For this week’s post, I’m working out loud with a little show-and-tell project that lets you peek into my inclusive design thought processes.
If you’ve been keeping up with this blog, you know that inclusive design is very important to me. That doesn’t mean I know everything there is to know about it, but that I’m dedicated to continuously learning how to make the learning experiences I design more inclusive for everyone. So, in addition to considering how to best structure and present the content for learners, I’m always thinking, “How can I make sure everyone is included and no one is left out?”
Last week, I spent way more time than I probably should have working on my presentation slides for the Transitioning to Learning and Development Conference, which is happening this week.
Here’s a look into how I approached this presentation with inclusive design in mind.
Holy Whiteness, Batman!
The first inclusive design consideration I want to mention is making sure learners feel represented and valued in the learning experience.
The presentation I’m giving is for teachers transitioning into L&D. It’s called, “Discovering Your Teacher Superpowers: Leaning into Your L&D Strengths.” Since I’m talking about superpowers, I decided to use a superhero/comic book style for the presentation slides.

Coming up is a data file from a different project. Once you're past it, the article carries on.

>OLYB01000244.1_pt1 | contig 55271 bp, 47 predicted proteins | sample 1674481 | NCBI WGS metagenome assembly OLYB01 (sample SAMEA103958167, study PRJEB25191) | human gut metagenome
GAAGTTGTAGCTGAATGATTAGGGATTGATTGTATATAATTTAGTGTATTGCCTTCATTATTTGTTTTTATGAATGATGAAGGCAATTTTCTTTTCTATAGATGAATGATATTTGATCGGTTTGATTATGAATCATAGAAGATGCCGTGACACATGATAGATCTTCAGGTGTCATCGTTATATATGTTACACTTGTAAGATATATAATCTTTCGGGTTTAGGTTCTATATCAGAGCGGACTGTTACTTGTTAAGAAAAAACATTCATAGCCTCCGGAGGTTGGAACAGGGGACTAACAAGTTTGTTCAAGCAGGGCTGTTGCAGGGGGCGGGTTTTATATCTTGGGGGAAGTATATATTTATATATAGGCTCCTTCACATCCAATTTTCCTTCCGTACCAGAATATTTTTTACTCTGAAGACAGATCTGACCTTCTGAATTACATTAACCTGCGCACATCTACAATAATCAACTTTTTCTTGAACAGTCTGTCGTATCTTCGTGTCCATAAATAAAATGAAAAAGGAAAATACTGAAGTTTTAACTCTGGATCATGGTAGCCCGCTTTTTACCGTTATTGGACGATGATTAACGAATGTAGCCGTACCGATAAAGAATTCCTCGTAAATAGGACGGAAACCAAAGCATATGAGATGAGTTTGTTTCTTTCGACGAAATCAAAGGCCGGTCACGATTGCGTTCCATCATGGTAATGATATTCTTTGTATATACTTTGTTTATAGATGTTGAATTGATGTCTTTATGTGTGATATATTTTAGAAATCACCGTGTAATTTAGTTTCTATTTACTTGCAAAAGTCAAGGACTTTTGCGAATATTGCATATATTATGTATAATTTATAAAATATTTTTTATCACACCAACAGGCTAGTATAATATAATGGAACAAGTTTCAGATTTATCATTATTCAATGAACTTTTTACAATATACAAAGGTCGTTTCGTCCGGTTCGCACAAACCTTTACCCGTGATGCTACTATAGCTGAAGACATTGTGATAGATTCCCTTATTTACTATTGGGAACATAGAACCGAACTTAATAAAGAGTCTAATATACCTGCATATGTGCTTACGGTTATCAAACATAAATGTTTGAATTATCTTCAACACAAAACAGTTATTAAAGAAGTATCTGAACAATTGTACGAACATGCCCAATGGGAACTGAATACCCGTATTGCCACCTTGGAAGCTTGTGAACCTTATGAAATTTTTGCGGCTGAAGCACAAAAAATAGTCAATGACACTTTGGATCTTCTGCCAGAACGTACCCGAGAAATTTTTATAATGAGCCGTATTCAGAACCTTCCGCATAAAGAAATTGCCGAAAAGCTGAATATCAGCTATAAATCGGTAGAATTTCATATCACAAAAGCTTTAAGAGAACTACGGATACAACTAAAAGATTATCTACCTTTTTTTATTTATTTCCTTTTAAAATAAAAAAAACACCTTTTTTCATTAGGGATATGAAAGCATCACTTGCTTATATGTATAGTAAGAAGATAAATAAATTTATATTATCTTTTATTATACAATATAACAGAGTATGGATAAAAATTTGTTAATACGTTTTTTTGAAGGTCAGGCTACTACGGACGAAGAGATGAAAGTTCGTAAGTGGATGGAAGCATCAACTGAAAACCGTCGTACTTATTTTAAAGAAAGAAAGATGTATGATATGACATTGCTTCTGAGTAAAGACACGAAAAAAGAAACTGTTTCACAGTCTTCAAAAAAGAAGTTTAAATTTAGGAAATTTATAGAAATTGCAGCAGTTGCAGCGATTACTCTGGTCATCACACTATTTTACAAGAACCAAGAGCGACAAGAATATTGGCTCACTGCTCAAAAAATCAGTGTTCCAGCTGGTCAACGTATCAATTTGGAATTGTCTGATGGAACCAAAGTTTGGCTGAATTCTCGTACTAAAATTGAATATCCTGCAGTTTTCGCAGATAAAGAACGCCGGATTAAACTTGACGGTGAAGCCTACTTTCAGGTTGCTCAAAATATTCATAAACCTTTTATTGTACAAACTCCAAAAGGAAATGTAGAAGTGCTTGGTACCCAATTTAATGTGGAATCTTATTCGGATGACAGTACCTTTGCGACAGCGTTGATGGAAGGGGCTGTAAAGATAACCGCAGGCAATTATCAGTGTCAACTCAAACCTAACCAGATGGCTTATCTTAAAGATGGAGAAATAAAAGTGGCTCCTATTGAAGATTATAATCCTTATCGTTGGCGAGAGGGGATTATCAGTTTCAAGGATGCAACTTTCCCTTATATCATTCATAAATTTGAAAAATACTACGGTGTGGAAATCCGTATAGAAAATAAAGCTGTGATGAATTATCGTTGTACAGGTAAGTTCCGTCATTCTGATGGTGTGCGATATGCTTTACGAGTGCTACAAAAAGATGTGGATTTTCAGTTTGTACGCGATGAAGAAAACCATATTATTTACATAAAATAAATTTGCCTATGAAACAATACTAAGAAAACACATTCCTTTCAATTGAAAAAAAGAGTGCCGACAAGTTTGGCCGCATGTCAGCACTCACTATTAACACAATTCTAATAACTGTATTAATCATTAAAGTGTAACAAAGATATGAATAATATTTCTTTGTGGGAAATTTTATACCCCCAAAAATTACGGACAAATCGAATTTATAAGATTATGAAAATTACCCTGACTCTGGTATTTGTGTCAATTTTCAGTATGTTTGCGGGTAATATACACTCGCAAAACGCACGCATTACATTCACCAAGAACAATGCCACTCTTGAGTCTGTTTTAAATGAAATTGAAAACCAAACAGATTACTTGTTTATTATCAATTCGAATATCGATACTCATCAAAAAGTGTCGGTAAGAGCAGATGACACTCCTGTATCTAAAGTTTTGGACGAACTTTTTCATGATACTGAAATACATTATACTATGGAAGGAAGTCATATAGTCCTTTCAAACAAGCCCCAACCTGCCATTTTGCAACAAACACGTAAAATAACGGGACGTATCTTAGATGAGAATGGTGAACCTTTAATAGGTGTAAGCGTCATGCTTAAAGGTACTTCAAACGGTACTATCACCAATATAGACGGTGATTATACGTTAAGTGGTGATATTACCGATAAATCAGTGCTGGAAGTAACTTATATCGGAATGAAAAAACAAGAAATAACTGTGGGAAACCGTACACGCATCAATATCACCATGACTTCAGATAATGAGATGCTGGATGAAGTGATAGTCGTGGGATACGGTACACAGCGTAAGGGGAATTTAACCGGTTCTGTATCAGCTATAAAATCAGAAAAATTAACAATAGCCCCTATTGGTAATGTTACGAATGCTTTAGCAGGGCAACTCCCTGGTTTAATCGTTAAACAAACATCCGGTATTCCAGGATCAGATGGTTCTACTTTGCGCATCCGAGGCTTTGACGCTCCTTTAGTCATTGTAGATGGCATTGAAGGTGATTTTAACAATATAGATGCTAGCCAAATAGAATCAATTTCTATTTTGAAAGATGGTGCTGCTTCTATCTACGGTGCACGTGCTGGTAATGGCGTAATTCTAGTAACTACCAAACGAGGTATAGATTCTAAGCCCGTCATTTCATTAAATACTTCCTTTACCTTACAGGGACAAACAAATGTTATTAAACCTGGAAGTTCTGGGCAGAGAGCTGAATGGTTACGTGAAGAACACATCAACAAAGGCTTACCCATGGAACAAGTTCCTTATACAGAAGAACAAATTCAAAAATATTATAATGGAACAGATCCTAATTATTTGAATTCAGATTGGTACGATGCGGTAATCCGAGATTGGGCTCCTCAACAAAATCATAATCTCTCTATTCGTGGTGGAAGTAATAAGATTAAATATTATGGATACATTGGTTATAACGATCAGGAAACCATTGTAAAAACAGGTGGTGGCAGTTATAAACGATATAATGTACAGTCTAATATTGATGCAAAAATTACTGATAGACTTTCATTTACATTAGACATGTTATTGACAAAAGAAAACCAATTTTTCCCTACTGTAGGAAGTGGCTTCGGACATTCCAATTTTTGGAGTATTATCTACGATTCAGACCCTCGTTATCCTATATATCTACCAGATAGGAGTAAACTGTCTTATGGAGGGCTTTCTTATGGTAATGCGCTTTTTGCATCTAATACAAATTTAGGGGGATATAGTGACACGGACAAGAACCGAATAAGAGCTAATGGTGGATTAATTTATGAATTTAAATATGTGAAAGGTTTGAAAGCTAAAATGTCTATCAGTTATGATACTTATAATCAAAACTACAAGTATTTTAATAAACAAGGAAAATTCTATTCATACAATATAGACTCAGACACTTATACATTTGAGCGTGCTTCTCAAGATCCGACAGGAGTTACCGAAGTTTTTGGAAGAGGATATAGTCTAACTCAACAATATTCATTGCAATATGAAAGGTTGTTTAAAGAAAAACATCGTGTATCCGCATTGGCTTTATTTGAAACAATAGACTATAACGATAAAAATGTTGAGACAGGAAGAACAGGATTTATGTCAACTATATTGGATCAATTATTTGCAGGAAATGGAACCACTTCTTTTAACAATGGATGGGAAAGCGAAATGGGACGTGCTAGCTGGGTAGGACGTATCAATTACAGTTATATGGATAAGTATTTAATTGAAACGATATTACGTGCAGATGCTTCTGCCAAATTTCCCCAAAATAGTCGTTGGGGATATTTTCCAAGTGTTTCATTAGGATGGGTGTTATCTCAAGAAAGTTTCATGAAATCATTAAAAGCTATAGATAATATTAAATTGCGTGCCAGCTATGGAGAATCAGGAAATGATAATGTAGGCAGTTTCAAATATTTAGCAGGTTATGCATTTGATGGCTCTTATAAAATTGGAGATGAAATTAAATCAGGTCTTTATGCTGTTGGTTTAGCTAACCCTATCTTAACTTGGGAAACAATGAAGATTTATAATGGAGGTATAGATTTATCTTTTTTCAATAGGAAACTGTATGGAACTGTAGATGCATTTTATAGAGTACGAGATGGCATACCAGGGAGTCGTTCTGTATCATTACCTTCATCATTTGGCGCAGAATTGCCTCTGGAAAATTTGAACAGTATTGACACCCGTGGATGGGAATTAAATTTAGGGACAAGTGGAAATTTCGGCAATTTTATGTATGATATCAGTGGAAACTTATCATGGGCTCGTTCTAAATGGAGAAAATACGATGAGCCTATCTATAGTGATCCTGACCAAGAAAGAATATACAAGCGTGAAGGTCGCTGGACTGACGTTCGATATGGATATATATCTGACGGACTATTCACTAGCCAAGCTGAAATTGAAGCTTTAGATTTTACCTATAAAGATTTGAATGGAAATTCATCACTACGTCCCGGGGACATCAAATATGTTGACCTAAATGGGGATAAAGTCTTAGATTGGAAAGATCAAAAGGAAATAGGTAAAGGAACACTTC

Here’s a random piece of trivia that won’t surprise any person of color. Did you know that if you search for “superhero” photos (whether on Google or stock photos sites), most of the images you’ll find are of white men? A few women will turn up in the results, but they’re mostly white too. (The images featured in this article are a heartwarming exception.)
To create a superhero-themed presentation that was truly inclusive, I realized I needed some custom graphics. Art is a hobby and passion of mine, so I (mostly) drew my own illustrations using Procreate (a $10 iPad app), working from reference images but changing up the characters’ gender, ethnicity, and other characteristics in most cases.